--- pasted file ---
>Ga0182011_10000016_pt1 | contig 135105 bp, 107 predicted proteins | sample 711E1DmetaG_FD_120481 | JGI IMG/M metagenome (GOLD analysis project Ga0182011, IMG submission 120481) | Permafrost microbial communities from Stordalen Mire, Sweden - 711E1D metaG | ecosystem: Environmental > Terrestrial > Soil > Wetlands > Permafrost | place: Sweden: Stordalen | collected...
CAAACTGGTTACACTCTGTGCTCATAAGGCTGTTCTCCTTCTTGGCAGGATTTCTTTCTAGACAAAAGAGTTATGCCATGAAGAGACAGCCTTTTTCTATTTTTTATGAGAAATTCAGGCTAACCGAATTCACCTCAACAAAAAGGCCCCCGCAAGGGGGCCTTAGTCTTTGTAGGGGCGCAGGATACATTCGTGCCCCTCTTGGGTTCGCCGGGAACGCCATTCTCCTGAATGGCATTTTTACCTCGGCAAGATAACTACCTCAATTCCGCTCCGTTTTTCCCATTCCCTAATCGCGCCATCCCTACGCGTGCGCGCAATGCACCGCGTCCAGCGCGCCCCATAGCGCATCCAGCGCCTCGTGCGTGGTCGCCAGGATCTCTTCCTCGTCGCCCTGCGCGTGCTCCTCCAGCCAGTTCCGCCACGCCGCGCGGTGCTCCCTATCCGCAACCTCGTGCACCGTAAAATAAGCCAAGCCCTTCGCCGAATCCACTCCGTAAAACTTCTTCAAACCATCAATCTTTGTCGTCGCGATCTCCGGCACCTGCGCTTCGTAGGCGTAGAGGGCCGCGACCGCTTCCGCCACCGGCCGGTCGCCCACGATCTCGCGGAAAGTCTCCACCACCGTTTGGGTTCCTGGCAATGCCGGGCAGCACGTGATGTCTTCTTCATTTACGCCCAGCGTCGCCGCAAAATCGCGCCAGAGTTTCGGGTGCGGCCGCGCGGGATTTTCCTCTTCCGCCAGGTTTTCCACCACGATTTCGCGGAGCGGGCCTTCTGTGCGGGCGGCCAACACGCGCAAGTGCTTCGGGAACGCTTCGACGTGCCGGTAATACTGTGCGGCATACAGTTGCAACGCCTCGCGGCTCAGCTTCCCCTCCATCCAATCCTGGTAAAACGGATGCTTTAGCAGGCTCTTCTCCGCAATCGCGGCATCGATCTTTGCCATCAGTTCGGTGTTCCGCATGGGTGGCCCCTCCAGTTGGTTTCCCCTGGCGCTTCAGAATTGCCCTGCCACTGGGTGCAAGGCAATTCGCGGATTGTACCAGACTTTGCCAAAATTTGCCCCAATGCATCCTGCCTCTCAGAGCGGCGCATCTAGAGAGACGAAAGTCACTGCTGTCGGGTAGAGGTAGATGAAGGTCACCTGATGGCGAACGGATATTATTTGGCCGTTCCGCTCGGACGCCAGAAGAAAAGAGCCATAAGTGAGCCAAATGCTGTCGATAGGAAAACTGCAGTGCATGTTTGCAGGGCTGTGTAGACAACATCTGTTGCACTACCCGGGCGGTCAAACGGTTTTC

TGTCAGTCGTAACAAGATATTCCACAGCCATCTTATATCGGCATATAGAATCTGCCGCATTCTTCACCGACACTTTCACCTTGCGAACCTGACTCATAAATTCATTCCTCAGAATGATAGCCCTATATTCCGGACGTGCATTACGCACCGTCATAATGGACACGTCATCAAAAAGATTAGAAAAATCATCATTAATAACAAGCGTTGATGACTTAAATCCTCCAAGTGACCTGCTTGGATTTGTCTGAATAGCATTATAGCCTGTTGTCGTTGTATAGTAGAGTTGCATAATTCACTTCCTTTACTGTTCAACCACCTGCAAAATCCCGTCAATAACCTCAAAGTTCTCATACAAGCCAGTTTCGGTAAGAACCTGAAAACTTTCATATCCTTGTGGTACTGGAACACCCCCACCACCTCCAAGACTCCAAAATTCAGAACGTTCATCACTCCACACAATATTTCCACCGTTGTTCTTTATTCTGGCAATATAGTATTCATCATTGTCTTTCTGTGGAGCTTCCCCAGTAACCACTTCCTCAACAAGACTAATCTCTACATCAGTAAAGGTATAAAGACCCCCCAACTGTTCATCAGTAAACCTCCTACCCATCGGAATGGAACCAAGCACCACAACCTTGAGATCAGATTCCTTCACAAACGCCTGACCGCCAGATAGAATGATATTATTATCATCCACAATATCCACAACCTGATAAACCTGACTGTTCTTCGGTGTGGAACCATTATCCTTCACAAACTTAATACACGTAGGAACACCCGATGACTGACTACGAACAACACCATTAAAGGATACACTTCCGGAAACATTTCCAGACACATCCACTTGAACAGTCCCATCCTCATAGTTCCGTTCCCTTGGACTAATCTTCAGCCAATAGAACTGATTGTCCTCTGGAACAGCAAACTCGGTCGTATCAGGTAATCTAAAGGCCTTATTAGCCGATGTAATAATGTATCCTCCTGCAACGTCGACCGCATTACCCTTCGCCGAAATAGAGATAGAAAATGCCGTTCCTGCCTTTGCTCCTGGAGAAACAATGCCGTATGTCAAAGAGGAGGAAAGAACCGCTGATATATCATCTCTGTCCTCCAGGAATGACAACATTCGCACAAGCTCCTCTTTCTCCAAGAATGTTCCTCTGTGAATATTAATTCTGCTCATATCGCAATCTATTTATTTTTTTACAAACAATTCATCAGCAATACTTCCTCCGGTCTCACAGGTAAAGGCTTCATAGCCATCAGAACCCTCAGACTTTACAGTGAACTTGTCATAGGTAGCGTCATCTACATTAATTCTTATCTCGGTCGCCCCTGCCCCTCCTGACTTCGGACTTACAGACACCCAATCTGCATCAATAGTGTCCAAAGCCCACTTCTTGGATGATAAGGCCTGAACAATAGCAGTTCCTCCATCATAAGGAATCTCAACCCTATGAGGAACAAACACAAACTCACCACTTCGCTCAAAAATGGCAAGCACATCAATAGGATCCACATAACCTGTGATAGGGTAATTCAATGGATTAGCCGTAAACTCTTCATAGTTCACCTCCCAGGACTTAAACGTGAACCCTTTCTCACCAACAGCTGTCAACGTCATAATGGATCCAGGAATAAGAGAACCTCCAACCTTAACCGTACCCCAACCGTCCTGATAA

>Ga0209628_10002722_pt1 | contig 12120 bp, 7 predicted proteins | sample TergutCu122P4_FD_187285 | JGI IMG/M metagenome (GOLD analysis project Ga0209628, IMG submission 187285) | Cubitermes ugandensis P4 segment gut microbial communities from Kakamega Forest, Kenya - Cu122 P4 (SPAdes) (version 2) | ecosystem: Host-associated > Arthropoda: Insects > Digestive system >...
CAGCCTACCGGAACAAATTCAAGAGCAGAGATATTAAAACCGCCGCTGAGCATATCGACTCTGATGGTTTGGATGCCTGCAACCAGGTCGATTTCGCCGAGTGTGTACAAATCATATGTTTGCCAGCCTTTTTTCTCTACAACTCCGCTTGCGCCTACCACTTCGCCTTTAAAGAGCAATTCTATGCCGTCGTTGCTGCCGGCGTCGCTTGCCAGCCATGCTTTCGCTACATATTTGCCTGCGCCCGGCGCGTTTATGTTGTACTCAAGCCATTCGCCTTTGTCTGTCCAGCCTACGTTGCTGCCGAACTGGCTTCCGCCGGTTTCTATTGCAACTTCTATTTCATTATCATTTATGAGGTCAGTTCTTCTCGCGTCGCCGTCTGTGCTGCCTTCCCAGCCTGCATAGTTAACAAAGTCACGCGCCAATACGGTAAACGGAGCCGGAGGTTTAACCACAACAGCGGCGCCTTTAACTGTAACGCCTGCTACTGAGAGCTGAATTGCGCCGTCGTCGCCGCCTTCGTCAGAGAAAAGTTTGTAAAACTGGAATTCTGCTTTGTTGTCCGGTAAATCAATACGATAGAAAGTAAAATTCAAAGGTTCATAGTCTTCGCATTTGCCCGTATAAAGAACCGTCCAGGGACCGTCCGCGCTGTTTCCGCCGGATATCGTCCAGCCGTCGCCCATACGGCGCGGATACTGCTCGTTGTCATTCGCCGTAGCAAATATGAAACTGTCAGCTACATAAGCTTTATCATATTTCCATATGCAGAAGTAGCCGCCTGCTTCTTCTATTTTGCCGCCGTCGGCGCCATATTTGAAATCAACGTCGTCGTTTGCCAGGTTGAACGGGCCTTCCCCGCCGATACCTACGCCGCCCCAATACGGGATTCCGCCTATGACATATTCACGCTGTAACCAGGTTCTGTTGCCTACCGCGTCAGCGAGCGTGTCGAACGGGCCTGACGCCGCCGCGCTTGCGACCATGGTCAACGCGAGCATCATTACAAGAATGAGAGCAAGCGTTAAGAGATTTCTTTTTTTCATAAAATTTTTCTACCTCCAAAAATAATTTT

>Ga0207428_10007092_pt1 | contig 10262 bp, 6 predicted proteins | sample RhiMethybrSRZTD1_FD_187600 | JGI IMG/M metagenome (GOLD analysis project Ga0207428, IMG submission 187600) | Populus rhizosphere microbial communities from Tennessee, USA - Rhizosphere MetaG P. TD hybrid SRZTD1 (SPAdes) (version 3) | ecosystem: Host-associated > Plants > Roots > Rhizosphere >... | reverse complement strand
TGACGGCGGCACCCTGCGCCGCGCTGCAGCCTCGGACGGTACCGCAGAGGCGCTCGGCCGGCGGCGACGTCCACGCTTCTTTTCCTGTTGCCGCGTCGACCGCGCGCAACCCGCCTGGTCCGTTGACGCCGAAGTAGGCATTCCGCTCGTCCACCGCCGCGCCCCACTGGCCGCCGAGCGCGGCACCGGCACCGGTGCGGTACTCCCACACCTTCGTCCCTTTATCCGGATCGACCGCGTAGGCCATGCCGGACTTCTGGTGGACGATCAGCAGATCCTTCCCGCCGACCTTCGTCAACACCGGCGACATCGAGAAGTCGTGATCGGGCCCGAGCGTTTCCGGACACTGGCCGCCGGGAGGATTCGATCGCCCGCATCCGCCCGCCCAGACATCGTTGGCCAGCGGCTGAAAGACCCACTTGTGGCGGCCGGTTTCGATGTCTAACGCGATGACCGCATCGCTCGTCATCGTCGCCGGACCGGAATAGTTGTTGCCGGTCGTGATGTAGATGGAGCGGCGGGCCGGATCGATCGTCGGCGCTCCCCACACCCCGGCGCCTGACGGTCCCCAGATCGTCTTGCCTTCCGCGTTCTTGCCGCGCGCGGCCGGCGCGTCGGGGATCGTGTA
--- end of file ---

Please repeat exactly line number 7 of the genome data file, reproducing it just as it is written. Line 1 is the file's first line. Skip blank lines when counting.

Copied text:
TGACGGCGGCACCCTGCGCCGCGCTGCAGCCTCGGACGGTACCGCAGAGGCGCTCGGCCGGCGGCGACGTCCACGCTTCTTTTCCTGTTGCCGCGTCGACCGCGCGCAACCCGCCTGGTCCGTTGACGCCGAAGTAGGCATTCCGCTCGTCCACCGCCGCGCCCCACTGGCCGCCGAGCGCGGCACCGGCACCGGTGCGGTACTCCCACACCTTCGTCCCTTTATCCGGATCGACCGCGTAGGCCATGCCGGACTTCTGGTGGACGATCAGCAGATCCTTCCCGCCGACCTTCGTCAACACCGGCGACATCGAGAAGTCGTGATCGGGCCCGAGCGTTTCCGGACACTGGCCGCCGGGAGGATTCGATCGCCCGCATCCGCCCGCCCAGACATCGTTGGCCAGCGGCTGAAAGACCCACTTGTGGCGGCCGGTTTCGATGTCTAACGCGATGACCGCATCGCTCGTCATCGTCGCCGGACCGGAATAGTTGTTGCCGGTCGTGATGTAGATGGAGCGGCGGGCCGGATCGATCGTCGGCGCTCCCCACACCCCGGCGCCTGACGGTCCCCAGATCGTCTTGCCTTCCGCGTTCTTGCCGCGCGCGGCCGGCGCGTCGGGGATCGTGTA